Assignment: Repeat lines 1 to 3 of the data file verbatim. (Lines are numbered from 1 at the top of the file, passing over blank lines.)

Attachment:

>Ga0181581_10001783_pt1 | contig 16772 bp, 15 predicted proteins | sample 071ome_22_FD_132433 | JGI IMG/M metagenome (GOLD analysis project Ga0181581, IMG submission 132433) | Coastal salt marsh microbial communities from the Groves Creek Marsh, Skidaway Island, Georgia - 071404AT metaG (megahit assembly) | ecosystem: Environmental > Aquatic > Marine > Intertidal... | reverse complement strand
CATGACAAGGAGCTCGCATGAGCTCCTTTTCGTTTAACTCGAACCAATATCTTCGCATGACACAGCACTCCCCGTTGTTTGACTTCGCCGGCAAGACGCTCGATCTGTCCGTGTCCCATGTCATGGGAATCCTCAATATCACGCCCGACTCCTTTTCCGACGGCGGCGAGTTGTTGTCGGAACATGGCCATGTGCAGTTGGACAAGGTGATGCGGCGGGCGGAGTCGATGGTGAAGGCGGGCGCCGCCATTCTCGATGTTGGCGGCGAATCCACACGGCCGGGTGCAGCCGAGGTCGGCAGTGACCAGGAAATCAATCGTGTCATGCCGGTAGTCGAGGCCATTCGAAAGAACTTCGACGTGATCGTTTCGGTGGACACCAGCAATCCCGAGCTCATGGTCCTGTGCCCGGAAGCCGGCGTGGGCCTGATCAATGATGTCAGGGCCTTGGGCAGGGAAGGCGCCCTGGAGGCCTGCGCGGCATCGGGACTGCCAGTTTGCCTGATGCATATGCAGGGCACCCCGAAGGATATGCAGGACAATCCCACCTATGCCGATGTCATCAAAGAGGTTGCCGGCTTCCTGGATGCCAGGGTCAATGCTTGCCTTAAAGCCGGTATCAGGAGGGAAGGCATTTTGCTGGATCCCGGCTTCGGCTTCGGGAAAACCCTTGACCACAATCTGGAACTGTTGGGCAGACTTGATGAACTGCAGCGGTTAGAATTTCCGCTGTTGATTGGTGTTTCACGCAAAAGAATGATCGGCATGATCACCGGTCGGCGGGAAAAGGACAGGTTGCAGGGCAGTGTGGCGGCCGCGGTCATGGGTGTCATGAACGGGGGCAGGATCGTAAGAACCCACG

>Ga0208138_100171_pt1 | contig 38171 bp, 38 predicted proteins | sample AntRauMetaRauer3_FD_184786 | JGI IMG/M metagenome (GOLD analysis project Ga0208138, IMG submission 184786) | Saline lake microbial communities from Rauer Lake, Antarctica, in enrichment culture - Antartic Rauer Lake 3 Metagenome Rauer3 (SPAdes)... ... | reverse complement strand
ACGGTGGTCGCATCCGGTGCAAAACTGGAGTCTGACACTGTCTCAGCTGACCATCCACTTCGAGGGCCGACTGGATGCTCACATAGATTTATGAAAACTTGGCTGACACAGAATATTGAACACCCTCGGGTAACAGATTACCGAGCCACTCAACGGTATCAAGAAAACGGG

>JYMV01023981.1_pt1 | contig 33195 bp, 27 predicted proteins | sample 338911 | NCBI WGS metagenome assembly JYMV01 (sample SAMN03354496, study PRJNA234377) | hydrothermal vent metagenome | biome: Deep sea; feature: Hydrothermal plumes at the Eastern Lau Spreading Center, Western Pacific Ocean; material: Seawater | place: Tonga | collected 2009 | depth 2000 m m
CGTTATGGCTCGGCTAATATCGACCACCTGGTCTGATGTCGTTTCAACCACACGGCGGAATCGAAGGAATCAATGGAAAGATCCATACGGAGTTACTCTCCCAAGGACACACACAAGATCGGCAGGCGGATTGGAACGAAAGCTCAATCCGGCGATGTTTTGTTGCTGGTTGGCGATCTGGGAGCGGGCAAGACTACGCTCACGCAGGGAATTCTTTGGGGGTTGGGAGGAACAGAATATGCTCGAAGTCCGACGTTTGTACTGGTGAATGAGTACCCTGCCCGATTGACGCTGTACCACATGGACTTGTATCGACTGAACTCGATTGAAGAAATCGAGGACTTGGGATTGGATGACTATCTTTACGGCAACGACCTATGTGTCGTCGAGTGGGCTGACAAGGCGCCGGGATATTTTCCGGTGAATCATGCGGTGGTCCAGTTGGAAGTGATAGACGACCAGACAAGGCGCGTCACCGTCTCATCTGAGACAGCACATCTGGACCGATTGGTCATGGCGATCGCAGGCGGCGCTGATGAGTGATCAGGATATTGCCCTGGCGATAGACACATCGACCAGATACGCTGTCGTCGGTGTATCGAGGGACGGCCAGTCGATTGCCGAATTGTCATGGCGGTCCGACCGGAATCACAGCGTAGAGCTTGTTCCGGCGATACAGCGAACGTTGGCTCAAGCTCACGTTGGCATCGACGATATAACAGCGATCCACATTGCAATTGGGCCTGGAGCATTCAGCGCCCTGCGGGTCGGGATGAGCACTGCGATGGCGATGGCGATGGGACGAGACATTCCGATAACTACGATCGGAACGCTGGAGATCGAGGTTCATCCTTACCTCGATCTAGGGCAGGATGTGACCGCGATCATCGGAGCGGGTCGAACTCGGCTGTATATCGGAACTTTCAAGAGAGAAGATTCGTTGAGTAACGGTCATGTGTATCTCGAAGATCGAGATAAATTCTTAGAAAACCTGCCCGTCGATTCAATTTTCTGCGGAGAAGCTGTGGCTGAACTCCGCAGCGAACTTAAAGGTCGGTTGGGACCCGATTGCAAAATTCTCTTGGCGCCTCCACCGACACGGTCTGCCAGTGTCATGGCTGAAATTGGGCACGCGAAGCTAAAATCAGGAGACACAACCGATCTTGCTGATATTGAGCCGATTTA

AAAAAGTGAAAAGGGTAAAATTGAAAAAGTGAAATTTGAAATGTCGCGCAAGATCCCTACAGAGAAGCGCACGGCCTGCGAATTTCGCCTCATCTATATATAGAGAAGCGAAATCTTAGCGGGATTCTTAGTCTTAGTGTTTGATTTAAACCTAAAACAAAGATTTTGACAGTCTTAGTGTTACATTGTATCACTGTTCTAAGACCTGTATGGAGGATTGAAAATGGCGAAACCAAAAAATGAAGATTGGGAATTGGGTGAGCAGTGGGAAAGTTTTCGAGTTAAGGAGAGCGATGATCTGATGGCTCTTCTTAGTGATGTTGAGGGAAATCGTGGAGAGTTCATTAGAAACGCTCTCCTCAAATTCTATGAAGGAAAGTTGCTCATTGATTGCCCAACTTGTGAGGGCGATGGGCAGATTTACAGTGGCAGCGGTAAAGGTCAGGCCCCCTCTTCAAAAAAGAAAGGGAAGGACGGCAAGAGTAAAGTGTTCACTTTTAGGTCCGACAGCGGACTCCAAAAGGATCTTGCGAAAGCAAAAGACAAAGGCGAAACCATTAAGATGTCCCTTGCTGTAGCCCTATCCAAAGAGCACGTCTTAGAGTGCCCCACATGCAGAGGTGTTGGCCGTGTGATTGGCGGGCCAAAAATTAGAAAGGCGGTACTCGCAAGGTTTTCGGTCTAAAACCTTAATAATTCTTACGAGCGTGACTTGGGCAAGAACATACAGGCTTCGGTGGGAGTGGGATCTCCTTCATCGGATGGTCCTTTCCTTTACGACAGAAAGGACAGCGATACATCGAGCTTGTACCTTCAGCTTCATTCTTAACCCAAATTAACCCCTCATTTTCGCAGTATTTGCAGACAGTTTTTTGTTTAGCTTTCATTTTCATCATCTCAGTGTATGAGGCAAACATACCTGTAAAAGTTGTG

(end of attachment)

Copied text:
>Ga0181581_10001783_pt1 | contig 16772 bp, 15 predicted proteins | sample 071ome_22_FD_132433 | JGI IMG/M metagenome (GOLD analysis project Ga0181581, IMG submission 132433) | Coastal salt marsh microbial communities from the Groves Creek Marsh, Skidaway Island, Georgia - 071404AT metaG (megahit assembly) | ecosystem: Environmental > Aquatic > Marine > Intertidal... | reverse complement strand
CATGACAAGGAGCTCGCATGAGCTCCTTTTCGTTTAACTCGAACCAATATCTTCGCATGACACAGCACTCCCCGTTGTTTGACTTCGCCGGCAAGACGCTCGATCTGTCCGTGTCCCATGTCATGGGAATCCTCAATATCACGCCCGACTCCTTTTCCGACGGCGGCGAGTTGTTGTCGGAACATGGCCATGTGCAGTTGGACAAGGTGATGCGGCGGGCGGAGTCGATGGTGAAGGCGGGCGCCGCCATTCTCGATGTTGGCGGCGAATCCACACGGCCGGGTGCAGCCGAGGTCGGCAGTGACCAGGAAATCAATCGTGTCATGCCGGTAGTCGAGGCCATTCGAAAGAACTTCGACGTGATCGTTTCGGTGGACACCAGCAATCCCGAGCTCATGGTCCTGTGCCCGGAAGCCGGCGTGGGCCTGATCAATGATGTCAGGGCCTTGGGCAGGGAAGGCGCCCTGGAGGCCTGCGCGGCATCGGGACTGCCAGTTTGCCTGATGCATATGCAGGGCACCCCGAAGGATATGCAGGACAATCCCACCTATGCCGATGTCATCAAAGAGGTTGCCGGCTTCCTGGATGCCAGGGTCAATGCTTGCCTTAAAGCCGGTATCAGGAGGGAAGGCATTTTGCTGGATCCCGGCTTCGGCTTCGGGAAAACCCTTGACCACAATCTGGAACTGTTGGGCAGACTTGATGAACTGCAGCGGTTAGAATTTCCGCTGTTGATTGGTGTTTCACGCAAAAGAATGATCGGCATGATCACCGGTCGGCGGGAAAAGGACAGGTTGCAGGGCAGTGTGGCGGCCGCGGTCATGGGTGTCATGAACGGGGGCAGGATCGTAAGAACCCACG

>Ga0208138_100171_pt1 | contig 38171 bp, 38 predicted proteins | sample AntRauMetaRauer3_FD_184786 | JGI IMG/M metagenome (GOLD analysis project Ga0208138, IMG submission 184786) | Saline lake microbial communities from Rauer Lake, Antarctica, in enrichment culture - Antartic Rauer Lake 3 Metagenome Rauer3 (SPAdes)... ... | reverse complement strand